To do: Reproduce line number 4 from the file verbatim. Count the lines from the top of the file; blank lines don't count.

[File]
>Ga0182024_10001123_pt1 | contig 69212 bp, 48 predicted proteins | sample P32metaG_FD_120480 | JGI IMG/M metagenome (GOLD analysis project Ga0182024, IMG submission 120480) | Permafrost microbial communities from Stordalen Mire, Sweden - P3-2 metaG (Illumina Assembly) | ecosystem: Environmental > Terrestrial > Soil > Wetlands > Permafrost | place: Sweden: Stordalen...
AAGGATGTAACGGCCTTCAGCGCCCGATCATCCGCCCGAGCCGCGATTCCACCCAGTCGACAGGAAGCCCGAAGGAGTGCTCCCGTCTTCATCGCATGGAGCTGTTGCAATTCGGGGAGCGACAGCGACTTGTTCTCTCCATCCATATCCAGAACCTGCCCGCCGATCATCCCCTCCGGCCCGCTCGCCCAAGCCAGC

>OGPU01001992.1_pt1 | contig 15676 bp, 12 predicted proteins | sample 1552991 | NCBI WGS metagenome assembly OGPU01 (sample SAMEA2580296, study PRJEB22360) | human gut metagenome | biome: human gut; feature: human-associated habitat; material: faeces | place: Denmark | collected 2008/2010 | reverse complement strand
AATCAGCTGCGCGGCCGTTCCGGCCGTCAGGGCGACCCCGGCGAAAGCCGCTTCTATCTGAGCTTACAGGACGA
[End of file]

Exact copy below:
AATCAGCTGCGCGGCCGTTCCGGCCGTCAGGGCGACCCCGGCGAAAGCCGCTTCTATCTGAGCTTACAGGACGA